Clark, the son of a farmer, was born
Virginia in 1752. He had little formal education; he became a surveyor.
During Lord Dunsmore's War in 1774, he was commissioned a Captain in
the Virginia Militia.
In 1778, Clark
proposed to the Virginia Assembly a
to disrupt the British supply lines from Detroit. Clark reasoned that
capture of Vincennes and Kaskaskia would control Indian raids in the
Old Northwest Territory, would threaten the alliance between the
British and their Indian allies, and would lessen the strategic
importance of Detroit to the British. Clark had dispatched spies to
Vincennes and Kaskaskia. They had reported that these two garrisons
were lightly defended. With this information, Clark petitioned the
Virginia Assembly, which accepted his plan. Clark was commissioned a
Colonel in the Virginia Militia with orders to protect the Kentucky
Territory, but, unofficially however, to attack Kaskaskia and other
Lack of funds
and the competition among other
units limited Clark's force to less than 200 men. Clark surrounded and
captured Kaskaskia without a shot fired. The residents joined the
American cause. Some accompanied Clark and his detachment to Cahokia
and secured the allegiance of that outpost.
The 150 mile
march to Vincennes - Clark's next
- was marked by floods, freezing temperatures, and other miseries which
tested the limits of his men. Clark's cheerfulness, determination, and
ingenuity maintained the discipline and morale of the group. Details of
the march are more incredible than the actual capture of Vincennes.
force at Vincennes had been reduced to
300 men, and furthermore, the Indian allies had returned home for the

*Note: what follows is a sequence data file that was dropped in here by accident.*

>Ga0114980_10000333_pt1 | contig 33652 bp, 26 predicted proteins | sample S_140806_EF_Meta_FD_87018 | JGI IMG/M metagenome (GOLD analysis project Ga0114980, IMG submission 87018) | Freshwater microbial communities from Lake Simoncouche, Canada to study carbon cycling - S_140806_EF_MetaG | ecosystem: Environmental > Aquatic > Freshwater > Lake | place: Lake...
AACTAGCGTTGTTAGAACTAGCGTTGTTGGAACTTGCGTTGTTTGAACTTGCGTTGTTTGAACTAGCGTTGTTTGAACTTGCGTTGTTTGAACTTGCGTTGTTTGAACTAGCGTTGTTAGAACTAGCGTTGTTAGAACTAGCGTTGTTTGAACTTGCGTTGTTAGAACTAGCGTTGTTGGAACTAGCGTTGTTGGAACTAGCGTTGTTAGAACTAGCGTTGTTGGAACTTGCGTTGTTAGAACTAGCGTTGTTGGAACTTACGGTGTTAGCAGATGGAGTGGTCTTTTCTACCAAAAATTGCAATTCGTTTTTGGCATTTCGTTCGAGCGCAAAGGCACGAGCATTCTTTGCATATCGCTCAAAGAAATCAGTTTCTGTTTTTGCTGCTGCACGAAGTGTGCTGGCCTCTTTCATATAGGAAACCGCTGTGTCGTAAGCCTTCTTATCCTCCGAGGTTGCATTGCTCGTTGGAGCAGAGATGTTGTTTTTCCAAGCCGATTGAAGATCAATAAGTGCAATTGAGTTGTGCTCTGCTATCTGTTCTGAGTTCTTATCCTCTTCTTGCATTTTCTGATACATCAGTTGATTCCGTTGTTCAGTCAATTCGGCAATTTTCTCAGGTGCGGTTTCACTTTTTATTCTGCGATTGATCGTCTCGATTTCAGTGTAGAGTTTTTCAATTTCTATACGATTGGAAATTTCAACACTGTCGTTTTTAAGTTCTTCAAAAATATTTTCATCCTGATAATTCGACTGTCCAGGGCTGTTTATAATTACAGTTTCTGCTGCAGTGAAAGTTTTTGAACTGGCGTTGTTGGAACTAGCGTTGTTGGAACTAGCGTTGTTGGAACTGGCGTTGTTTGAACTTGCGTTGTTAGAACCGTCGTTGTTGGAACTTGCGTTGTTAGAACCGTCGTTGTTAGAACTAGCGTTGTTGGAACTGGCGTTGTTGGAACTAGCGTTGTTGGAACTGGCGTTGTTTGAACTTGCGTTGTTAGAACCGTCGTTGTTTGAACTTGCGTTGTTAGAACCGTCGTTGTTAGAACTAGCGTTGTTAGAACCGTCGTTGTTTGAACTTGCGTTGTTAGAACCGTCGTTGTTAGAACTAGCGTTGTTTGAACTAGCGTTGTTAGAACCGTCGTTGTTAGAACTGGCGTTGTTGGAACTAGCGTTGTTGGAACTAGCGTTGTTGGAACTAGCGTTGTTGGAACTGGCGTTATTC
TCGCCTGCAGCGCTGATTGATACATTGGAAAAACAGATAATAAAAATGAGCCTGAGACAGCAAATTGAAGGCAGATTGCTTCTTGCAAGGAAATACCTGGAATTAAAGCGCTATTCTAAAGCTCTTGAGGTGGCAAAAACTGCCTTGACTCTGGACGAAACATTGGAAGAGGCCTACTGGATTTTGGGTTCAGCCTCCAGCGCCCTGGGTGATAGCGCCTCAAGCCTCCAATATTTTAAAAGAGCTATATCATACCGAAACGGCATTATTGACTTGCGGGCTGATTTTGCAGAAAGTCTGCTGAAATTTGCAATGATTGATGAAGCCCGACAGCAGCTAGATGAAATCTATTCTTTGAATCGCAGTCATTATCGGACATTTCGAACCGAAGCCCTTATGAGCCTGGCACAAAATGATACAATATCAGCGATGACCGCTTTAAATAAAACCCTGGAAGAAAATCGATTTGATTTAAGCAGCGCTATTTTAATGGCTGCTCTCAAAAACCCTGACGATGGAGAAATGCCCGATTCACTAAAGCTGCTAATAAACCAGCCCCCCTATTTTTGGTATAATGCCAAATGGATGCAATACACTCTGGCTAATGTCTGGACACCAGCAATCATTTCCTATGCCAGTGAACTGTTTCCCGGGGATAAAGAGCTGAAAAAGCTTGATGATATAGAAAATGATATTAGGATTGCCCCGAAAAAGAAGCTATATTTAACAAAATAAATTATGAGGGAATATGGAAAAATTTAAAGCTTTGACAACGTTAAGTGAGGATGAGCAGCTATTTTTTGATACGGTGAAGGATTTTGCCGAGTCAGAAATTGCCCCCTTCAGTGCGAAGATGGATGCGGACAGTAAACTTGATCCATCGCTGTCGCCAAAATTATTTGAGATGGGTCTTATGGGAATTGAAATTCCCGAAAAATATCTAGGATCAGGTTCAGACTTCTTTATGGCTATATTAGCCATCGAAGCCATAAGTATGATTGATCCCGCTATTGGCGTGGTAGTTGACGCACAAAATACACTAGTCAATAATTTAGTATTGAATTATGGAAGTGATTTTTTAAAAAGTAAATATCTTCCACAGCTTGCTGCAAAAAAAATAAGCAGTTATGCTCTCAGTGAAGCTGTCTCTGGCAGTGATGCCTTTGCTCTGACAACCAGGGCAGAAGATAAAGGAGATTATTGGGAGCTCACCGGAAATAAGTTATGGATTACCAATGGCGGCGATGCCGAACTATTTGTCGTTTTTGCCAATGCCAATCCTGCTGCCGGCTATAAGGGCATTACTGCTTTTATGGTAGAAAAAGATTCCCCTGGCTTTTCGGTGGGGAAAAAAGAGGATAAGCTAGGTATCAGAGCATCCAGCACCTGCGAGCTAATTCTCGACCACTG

winter. By deception, Clark made his force appear larger than it
actually was, and Vincennes capitulated with few shots fired.
|Shown is George Rogers Clark
accepting the surrender of
Fort Sackville from Colonel Henry Hamilton in February 1779.
Clark now moved
upon Fort Sackville. During the
a group of Kickapoo warriors, returning to the fort, were caught by
surprise. The prisoners were tomahawked in full view of the fort.
Convinced that Clark's force was larger than his own, sensing the mood
of the attacking force, and with a fifth of his men wounded, Hamilton,
the commander, surrendered.
Clark's successes established
control of the Northwest Territory. This expedition was a brilliant
military accomplishment. Clark was promoted to Brigadier General by
Virginia as a reward for his feats. However, he was never reimbursed
for the costs of the Northwest campaign - costs he had personally
assumed. Ill and broke, he became an alcoholic. He died at his sister's
home in Louisville on February 13, 1818. His memoirs are at the
Wisconsin Historical Society.